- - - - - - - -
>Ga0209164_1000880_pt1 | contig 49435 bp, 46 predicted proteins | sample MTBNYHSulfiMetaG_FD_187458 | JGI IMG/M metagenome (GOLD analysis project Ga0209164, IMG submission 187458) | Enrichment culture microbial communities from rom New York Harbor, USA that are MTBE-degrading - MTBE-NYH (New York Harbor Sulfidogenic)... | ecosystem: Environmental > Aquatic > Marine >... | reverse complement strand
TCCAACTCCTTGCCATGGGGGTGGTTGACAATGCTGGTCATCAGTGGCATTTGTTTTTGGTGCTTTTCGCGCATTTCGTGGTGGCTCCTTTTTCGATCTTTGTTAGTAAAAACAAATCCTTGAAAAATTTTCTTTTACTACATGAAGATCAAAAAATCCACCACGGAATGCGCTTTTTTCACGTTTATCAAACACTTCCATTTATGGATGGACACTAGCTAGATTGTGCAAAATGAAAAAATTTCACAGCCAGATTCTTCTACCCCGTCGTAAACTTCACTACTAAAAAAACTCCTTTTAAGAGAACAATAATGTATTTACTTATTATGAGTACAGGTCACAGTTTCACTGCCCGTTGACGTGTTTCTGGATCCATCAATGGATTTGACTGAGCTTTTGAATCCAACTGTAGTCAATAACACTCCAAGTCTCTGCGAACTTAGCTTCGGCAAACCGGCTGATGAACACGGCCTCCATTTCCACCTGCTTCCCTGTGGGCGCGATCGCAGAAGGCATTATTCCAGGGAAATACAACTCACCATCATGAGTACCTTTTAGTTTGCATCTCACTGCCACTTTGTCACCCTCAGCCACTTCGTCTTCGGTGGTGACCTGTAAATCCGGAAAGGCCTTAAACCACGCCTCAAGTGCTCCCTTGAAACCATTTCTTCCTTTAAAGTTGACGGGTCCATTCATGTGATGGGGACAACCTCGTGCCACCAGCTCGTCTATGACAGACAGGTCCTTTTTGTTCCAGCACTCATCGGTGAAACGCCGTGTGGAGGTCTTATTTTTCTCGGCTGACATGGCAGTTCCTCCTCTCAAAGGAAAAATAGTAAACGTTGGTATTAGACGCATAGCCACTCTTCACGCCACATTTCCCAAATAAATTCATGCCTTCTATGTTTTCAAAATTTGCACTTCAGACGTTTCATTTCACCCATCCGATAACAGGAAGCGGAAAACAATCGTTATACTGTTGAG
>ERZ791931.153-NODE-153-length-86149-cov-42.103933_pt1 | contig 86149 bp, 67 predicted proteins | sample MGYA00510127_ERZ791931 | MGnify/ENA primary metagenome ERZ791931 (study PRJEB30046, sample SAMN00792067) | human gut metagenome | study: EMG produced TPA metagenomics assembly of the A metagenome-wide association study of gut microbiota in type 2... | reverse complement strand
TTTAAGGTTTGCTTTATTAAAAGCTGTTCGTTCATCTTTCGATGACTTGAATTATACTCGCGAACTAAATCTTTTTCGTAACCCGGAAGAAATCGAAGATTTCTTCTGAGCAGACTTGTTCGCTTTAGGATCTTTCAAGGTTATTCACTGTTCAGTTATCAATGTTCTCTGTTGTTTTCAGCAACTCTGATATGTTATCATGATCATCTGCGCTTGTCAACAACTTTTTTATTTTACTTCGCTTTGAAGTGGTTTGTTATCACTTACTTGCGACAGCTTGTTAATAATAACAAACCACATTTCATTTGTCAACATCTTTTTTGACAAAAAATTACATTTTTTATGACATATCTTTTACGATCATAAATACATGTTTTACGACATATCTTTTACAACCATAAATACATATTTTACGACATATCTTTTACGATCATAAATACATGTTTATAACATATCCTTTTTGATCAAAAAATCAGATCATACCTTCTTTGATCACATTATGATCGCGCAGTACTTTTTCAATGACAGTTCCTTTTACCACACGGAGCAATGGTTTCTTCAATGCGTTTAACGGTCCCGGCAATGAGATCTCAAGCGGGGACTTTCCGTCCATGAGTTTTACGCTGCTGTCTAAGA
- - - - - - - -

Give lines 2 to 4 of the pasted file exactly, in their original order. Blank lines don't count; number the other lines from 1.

TCCAACTCCTTGCCATGGGGGTGGTTGACAATGCTGGTCATCAGTGGCATTTGTTTTTGGTGCTTTTCGCGCATTTCGTGGTGGCTCCTTTTTCGATCTTTGTTAGTAAAAACAAATCCTTGAAAAATTTTCTTTTACTACATGAAGATCAAAAAATCCACCACGGAATGCGCTTTTTTCACGTTTATCAAACACTTCCATTTATGGATGGACACTAGCTAGATTGTGCAAAATGAAAAAATTTCACAGCCAGATTCTTCTACCCCGTCGTAAACTTCACTACTAAAAAAACTCCTTTTAAGAGAACAATAATGTATTTACTTATTATGAGTACAGGTCACAGTTTCACTGCCCGTTGACGTGTTTCTGGATCCATCAATGGATTTGACTGAGCTTTTGAATCCAACTGTAGTCAATAACACTCCAAGTCTCTGCGAACTTAGCTTCGGCAAACCGGCTGATGAACACGGCCTCCATTTCCACCTGCTTCCCTGTGGGCGCGATCGCAGAAGGCATTATTCCAGGGAAATACAACTCACCATCATGAGTACCTTTTAGTTTGCATCTCACTGCCACTTTGTCACCCTCAGCCACTTCGTCTTCGGTGGTGACCTGTAAATCCGGAAAGGCCTTAAACCACGCCTCAAGTGCTCCCTTGAAACCATTTCTTCCTTTAAAGTTGACGGGTCCATTCATGTGATGGGGACAACCTCGTGCCACCAGCTCGTCTATGACAGACAGGTCCTTTTTGTTCCAGCACTCATCGGTGAAACGCCGTGTGGAGGTCTTATTTTTCTCGGCTGACATGGCAGTTCCTCCTCTCAAAGGAAAAATAGTAAACGTTGGTATTAGACGCATAGCCACTCTTCACGCCACATTTCCCAAATAAATTCATGCCTTCTATGTTTTCAAAATTTGCACTTCAGACGTTTCATTTCACCCATCCGATAACAGGAAGCGGAAAACAATCGTTATACTGTTGAG
>ERZ791931.153-NODE-153-length-86149-cov-42.103933_pt1 | contig 86149 bp, 67 predicted proteins | sample MGYA00510127_ERZ791931 | MGnify/ENA primary metagenome ERZ791931 (study PRJEB30046, sample SAMN00792067) | human gut metagenome | study: EMG produced TPA metagenomics assembly of the A metagenome-wide association study of gut microbiota in type 2... | reverse complement strand
TTTAAGGTTTGCTTTATTAAAAGCTGTTCGTTCATCTTTCGATGACTTGAATTATACTCGCGAACTAAATCTTTTTCGTAACCCGGAAGAAATCGAAGATTTCTTCTGAGCAGACTTGTTCGCTTTAGGATCTTTCAAGGTTATTCACTGTTCAGTTATCAATGTTCTCTGTTGTTTTCAGCAACTCTGATATGTTATCATGATCATCTGCGCTTGTCAACAACTTTTTTATTTTACTTCGCTTTGAAGTGGTTTGTTATCACTTACTTGCGACAGCTTGTTAATAATAACAAACCACATTTCATTTGTCAACATCTTTTTTGACAAAAAATTACATTTTTTATGACATATCTTTTACGATCATAAATACATGTTTTACGACATATCTTTTACAACCATAAATACATATTTTACGACATATCTTTTACGATCATAAATACATGTTTATAACATATCCTTTTTGATCAAAAAATCAGATCATACCTTCTTTGATCACATTATGATCGCGCAGTACTTTTTCAATGACAGTTCCTTTTACCACACGGAGCAATGGTTTCTTCAATGCGTTTAACGGTCCCGGCAATGAGATCTCAAGCGGGGACTTTCCGTCCATGAGTTTTACGCTGCTGTCTAAGA